These wild boys always shine

Press

These wild boys always shine

No expense spared in Duran Duran's ''Live From London," a lavish DVD/CD package documenting the group's sold-out run last year at London's Wembley Arena. And the boys themselves don't look too bad either: These aristocrats of the '80s pop scene can probably still fit into the exquisite trousers they wore 20 years ago. Time has told a little on their musical capacities: The rhythm section has lost some of its pep, as drummer Roger Taylor sleepily tonks those disco-pads, and the slightly serrated flatness of Simon LeBon's voice has become more pronounced. But the band's flouncing good humor and sentimental attachment to the trappings of '80s glamour -- flashed images of mean-faced models, a backing singer in thigh boots, even a saxophone -- carry the day. Duran knows its demographic, and as the camera pans across the audience, it pauses from time to time on a middle-age woman, heaving cheerfully along with ''Union of the Snake" or ''Wild Boys."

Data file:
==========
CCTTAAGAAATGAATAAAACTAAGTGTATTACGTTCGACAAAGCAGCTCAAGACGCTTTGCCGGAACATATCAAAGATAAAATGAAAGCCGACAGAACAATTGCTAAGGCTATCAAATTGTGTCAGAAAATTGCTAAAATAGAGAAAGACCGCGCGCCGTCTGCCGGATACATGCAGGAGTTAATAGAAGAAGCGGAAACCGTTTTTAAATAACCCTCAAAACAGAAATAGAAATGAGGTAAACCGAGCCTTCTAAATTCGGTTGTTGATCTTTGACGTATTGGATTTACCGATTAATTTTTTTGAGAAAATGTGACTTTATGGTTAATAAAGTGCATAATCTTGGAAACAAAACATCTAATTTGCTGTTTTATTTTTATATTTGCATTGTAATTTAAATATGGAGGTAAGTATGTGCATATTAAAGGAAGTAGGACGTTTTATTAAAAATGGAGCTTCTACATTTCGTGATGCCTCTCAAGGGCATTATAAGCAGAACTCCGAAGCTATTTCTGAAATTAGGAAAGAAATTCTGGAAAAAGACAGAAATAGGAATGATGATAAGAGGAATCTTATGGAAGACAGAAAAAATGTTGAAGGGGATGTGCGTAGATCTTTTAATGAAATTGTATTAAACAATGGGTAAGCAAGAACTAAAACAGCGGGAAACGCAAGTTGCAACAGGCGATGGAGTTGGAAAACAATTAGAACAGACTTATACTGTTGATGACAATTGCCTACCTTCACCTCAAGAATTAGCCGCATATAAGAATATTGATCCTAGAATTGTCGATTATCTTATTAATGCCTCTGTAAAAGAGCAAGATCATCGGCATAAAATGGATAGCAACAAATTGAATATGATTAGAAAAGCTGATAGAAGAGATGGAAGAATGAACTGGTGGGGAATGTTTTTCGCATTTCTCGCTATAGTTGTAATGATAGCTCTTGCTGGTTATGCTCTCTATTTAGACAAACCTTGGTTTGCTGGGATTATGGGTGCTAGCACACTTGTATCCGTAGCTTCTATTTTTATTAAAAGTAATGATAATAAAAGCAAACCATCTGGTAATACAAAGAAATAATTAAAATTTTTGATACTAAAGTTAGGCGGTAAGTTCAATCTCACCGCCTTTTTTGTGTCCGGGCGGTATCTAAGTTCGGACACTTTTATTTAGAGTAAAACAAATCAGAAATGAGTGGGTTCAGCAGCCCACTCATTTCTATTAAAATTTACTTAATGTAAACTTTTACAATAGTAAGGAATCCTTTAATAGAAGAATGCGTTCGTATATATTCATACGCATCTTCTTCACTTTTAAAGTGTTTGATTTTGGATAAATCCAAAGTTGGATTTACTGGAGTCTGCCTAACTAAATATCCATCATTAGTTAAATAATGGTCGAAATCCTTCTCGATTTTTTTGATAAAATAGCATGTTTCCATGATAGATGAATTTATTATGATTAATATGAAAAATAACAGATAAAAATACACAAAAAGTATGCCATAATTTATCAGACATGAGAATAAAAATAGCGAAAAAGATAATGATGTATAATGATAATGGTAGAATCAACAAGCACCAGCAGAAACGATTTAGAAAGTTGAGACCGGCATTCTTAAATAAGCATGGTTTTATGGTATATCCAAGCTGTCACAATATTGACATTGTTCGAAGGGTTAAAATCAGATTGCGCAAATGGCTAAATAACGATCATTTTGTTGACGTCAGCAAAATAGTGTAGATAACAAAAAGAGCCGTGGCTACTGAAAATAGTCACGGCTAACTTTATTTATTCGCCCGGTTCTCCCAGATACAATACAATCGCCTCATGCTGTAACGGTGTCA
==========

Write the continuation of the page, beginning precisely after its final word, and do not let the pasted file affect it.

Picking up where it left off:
Material from last year's ''Astronaut" gets an airing -- the smiley-techno splurge of ''(Reach Up for the) Sunshine" and the sub-Oasis ''What Happens Tomorrow" -- but the vintage stuff is the best. In the Duran canon there are two indisputably great songs: ''Ordinary World" and ''Planet Earth." The first gets a proper slaughtering on ''Live From London," but the second . . . ''Look now, look all around/ There's no sign of life!" Nick Rhodes, creamily pretty, touches his keyboard and leans into a tiny, tubular microphone. It's perfect. (Universal, $29.98; available now)

Courtesy Boston Globe

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